“Oh Jeremy Corbyn” is a chant used mainly by his younger, more enthusiastic supporters. However, it is possible to use it in a different sense, as in “oh dear, Jeremy Corbyn”.
Labour’s Brexit fudge – promising a second referendum but, for the moment, backing neither remain or leave – is a problem when trying to persuade people on one side or the other of this great debate to vote for them, but this is made worse in Scotland by another fudge flavour. Labour party’s mixed signals about a second Scottish independence referendum adds to its confused message on Brexit.
On a visit to Scotland, the Labour leader told reporters that, if elected to power, his government would not back a referendum on Scottish independence in its “first term” in office because “I think we need to concentrate completely” on investment.
That would have ruled out indyref2 until 2025 at the earliest, but Corbyn later backtracked, saying only that a new vote would not be a priority in a Labour government’s “early years”. Party advisers added that an SNP victory in the 2021 Holyrood election could be key to their decision.
So, in the space of a few hours, Labour went from Boris Johnson-esque outright opposition to a reluctant-sounding maybe. Was there a call from an angry Nicola Sturgeon aide warning Labour could forget about a “confidence and supply” agreement in the Commons to prop up a minority Corbyn-led administration?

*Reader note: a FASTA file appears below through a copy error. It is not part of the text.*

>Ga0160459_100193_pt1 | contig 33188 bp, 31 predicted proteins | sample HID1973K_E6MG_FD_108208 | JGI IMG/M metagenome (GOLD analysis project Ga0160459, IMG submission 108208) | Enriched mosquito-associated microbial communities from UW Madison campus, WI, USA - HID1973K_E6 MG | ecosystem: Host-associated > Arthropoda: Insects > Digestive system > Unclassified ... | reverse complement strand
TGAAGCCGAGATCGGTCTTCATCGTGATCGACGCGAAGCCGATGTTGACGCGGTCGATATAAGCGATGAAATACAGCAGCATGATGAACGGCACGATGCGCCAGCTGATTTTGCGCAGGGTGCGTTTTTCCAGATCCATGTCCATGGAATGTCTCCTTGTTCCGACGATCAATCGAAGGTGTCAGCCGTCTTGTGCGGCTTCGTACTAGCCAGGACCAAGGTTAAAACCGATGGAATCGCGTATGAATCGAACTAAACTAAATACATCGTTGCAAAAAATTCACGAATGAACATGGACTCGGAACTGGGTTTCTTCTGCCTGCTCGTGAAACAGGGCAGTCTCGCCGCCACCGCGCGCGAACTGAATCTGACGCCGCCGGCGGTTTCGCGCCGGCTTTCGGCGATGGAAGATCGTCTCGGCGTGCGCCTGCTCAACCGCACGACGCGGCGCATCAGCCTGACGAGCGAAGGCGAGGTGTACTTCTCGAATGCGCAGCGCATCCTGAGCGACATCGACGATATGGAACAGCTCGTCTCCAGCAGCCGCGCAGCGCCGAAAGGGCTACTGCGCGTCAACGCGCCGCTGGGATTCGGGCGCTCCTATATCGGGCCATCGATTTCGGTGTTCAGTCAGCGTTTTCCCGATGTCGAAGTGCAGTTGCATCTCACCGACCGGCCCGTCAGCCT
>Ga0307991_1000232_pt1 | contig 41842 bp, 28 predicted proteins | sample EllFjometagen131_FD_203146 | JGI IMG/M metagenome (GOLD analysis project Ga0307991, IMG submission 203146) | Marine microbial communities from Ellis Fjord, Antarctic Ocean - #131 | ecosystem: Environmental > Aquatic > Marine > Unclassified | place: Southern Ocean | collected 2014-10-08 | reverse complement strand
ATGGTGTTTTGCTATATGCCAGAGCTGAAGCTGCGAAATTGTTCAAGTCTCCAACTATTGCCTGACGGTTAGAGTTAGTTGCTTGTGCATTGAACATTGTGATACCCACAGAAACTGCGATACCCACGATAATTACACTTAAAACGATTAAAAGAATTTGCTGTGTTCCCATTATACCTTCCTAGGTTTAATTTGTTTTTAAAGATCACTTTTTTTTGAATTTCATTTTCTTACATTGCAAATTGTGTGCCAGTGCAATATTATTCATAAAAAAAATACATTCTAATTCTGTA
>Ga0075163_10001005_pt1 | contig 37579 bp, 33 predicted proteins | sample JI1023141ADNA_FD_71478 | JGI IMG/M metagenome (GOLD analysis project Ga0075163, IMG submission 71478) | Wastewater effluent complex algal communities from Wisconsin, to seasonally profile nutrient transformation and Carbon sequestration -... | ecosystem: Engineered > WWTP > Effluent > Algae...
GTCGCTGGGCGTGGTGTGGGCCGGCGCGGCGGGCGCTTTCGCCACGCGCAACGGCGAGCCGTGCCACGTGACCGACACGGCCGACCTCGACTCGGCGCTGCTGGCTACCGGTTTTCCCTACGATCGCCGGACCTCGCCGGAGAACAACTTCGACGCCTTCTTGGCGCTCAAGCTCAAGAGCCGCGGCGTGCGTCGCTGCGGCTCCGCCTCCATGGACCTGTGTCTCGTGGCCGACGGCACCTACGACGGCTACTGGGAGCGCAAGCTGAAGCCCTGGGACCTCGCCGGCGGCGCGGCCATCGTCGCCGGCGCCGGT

Whatever happened to produce this near U-turn, it suggests Labour does not have a strong opinion on the subject and that’s an absolutely terrible look.
If there’s one thing that we know about politics in Scotland, it’s that Brexit and independence are subjects that arouse strong opinions on all sides.
It is extraordinary to think that Labour won 41 out of Scotland’s 59 Westminster seats just nine years ago. It now has seven seats but just nine per cent of voters backed the party at the European elections in May.
Politics should be about more than just constitutional issues and Labour has been trying hard to attack its rivals on other issues, but polls suggest this has been making little impact on the electorate.
A YouGov survey at the end of last month put the party on 12 per cent in Scotland, which would be its worst general election result for a century.
Labour supporters no doubt hope to weather these constitutional storms, but when the winds die down, they may find there’s little left of what has been a most powerful political force in Scotland for decades. “Oh Jeremy Corbyn” indeed.